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3 The Three Questions: Do you think you speak pretentiously?

The Three Questions
Question 1 of 3

This is a series of blog posts based on questions I asked my peers and strangers starting summer 2020. I created these questions with Brock and Arvin one day through a string of conversations, and I've been obsessed with them ever since. First Question.

Do you think you speak pretentiously? Do you think I speak pretentiously?

Once when asking this question to an admired graduate student, he responded, "the word 'pretentiously' is pretentious." I was absolutely floored. First, I have asked this question to at least 60 different people at this point, and that's the first time someone's made that remark. Next, that I wouldn't at all considered the word "pretentiously" pretentious at all. Fuck. The question isn't designed to reach the entire audience of people I want it to reach.

The problem with pretentious language is that it's not accessible. I can understand the usefulness of, at times, sounding pretentious. I expect a sommelier to sound ostentatious. I expect those who perfect a craft to be almost unreachable with their understanding - in a limited form. They might be trying to sell an image (which I honestly don't think is worth it), or maybe it's an accident. But outside of small doses, purposeful pretentious language is gross

What the fuck is the point of communicating if you want your language to either (1) not be understood to its fullest meaning (2) want to make people feel small by speaking with you? 

So what if someone thinks the way you speak makes you sound smart? People with intelligence have the capability of making their language accessible. Be aware of your language, your audience, and have a productive conversation, one that doesn't have the ulterior ego-stroking motive. Pretentious language lacks clarity and respect and isn't to be admired. If you're so smart that you need to speak in a way that elevates you to others, you can think of ways to communicate more equally - right? Speaking pretentiously is the equivalent of speaking loudly. Yes, it makes people think you know what you're talking about, but they don't like you—honey, over vinegar.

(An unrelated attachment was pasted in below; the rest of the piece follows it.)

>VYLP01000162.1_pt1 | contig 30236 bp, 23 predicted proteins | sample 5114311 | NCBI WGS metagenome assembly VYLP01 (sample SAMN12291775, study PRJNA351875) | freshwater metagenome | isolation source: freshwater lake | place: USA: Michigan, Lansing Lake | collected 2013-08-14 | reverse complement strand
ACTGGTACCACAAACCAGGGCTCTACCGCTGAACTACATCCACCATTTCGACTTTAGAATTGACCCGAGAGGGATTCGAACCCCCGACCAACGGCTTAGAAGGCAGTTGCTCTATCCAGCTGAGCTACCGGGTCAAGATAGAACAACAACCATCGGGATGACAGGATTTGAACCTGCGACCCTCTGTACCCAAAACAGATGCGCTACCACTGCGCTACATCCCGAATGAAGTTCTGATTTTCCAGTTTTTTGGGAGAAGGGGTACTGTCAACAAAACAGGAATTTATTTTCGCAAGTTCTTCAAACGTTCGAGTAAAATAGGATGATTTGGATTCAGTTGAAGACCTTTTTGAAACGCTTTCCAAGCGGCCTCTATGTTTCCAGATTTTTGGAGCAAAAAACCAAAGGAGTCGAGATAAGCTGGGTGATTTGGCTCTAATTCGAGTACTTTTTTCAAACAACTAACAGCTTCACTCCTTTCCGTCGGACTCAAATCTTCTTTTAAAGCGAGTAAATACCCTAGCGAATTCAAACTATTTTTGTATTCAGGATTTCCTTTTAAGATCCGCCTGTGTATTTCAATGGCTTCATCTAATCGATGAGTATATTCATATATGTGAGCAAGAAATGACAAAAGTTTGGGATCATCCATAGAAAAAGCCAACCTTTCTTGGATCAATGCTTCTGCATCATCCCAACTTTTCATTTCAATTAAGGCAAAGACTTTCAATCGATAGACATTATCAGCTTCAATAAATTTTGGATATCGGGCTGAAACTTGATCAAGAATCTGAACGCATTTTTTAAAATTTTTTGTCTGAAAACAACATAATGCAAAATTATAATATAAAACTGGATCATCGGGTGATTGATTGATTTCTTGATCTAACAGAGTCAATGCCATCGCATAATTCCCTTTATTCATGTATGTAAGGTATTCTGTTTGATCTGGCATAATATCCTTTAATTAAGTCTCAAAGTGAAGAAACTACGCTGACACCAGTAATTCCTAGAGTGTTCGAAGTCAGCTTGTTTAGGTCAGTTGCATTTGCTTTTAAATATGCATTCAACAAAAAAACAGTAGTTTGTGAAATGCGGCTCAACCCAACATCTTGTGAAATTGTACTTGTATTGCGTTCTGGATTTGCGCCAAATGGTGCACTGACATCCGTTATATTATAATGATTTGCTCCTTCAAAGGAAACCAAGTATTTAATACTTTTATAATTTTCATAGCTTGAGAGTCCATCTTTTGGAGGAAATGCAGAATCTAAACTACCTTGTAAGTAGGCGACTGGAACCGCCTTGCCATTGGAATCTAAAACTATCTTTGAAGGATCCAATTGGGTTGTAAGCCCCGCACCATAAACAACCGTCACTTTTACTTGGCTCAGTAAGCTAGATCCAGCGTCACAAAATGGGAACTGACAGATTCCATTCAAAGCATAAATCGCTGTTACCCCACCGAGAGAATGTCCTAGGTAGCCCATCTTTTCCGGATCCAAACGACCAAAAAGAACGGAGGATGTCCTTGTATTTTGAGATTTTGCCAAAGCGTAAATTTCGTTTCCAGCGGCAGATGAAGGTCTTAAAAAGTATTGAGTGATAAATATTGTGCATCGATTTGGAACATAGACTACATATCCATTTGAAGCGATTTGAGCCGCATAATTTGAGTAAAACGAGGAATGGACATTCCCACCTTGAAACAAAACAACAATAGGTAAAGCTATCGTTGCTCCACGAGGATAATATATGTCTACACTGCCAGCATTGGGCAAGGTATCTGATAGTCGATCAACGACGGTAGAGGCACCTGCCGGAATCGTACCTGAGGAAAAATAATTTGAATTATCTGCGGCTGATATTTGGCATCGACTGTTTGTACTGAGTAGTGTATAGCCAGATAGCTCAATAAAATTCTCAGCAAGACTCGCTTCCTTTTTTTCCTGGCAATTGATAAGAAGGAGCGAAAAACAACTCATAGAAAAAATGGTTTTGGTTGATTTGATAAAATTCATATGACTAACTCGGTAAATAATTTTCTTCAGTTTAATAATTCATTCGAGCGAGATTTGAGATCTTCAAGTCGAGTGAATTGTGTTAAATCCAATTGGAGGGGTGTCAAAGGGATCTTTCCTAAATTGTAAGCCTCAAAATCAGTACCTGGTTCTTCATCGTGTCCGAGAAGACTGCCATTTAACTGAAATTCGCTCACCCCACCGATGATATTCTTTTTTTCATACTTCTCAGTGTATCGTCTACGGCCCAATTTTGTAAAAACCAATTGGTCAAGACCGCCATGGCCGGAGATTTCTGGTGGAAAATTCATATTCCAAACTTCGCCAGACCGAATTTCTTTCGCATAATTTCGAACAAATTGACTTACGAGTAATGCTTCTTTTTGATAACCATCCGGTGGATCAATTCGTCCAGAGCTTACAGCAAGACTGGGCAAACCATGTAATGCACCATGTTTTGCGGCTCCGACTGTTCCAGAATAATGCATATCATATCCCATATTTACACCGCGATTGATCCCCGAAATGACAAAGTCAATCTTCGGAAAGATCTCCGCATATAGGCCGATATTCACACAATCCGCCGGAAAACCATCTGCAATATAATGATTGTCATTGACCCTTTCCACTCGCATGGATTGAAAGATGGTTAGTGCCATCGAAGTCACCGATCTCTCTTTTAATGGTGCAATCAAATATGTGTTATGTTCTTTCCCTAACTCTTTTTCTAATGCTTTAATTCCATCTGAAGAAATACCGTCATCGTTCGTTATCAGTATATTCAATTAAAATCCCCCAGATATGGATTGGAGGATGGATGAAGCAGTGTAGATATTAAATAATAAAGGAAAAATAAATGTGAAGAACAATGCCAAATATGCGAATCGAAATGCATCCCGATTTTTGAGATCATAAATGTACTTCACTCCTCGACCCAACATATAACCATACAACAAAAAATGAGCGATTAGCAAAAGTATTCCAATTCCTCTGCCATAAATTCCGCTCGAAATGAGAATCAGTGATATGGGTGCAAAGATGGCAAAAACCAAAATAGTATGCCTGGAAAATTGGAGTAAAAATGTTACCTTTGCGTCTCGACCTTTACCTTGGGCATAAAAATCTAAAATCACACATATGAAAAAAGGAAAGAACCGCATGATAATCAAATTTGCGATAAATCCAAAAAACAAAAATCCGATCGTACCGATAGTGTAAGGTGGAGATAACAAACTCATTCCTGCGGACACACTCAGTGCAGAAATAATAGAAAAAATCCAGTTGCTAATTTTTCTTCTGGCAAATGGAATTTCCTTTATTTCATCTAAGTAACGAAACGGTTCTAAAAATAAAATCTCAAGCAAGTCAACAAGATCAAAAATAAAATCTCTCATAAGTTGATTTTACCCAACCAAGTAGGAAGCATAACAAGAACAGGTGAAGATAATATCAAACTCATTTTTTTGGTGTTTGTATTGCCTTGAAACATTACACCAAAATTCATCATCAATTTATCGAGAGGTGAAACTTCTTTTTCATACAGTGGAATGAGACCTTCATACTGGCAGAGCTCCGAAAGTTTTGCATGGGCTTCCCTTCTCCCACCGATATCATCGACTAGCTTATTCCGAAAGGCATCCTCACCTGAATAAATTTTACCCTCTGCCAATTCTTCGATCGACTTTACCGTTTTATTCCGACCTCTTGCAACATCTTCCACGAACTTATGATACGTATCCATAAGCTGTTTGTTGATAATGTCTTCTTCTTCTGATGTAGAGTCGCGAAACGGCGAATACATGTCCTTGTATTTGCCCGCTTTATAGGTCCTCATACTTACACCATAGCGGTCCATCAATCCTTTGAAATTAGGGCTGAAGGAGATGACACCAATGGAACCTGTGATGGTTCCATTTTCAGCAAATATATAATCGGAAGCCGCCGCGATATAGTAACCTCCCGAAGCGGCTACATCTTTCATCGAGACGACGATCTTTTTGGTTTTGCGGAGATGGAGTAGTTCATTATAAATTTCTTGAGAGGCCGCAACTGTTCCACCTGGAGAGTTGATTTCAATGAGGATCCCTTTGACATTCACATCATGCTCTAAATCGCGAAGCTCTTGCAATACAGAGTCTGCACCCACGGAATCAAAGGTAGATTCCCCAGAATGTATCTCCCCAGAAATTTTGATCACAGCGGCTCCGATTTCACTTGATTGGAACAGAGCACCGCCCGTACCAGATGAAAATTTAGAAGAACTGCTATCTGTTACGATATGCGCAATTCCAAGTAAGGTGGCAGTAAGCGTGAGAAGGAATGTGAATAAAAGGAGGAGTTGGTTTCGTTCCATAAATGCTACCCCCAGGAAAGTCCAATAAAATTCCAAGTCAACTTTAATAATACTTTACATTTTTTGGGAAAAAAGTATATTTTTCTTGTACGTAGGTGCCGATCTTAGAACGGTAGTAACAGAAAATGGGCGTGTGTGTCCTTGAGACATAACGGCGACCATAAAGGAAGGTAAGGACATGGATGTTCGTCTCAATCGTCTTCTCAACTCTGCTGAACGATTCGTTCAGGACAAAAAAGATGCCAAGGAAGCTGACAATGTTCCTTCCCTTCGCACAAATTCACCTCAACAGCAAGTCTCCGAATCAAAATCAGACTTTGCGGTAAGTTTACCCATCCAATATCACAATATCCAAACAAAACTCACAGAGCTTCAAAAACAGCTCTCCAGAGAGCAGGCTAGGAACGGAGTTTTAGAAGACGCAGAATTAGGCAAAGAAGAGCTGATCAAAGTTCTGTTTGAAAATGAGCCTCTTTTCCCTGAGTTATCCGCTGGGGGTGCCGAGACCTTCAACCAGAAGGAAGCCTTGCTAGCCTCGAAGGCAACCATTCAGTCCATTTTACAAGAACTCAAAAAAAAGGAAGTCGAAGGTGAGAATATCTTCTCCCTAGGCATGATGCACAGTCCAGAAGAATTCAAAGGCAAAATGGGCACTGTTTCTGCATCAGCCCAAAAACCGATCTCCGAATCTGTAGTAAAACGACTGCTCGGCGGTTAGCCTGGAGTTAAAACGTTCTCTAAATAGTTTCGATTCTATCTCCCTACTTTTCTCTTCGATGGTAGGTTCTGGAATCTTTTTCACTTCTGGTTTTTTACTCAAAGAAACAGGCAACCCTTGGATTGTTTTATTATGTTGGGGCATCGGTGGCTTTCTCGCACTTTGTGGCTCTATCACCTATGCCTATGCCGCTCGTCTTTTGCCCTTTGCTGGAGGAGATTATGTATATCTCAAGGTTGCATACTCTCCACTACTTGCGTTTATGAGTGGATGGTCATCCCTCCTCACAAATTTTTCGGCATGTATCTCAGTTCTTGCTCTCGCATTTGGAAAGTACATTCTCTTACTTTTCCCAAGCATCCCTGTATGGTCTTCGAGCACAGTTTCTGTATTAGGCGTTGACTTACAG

I'm pretty self-conscious of my speech being inaccessible in this way, and that's where the origin of the question came from, being worried that I sounded pretentious. From observing past interactions, every time someone has thought I was speaking pretentiously, it left them feeling annoyed, hostile, or bad about themselves for not understanding something I have implicitly signaled I expect them to understand (whether that assumption is true or not). The reason the public doesn't value academic efforts in everyday life more is that academic language at times can be very inaccessible. I'm not talking about paywalls and socioeconomic inaccessibility; assume everyone has access to academic literature. 

Can someone use this information in their everyday life? Can they use this information for a special task or occupation? Can they take what is written or spoken and apply that information to a different conversation? If the answer is "no," then you aren't writing an informational piece or having a productive conversation; you're writing a line on your CV. ew, okay, I guess. 

In a later blog post, I'll explain some of the responses people have said about themselves or about me, and spoiler, a large portion of my friends say I do speak pretentiously with the language I use. I'm glad I started asking questions like this, and I try to be mindful of my language. I try to make sure that I'm accessible, and my friends telling me that I need improvement in that area is something I have to work on. But vocabulary is not the only way to sound pretentious, and it's not the most common type of pretentious, uppity speech from what I've observed. And as for my newest mistake, I asked this very complex question, which usually takes a lot of answers in a Twitter poll. Stay tuned. 


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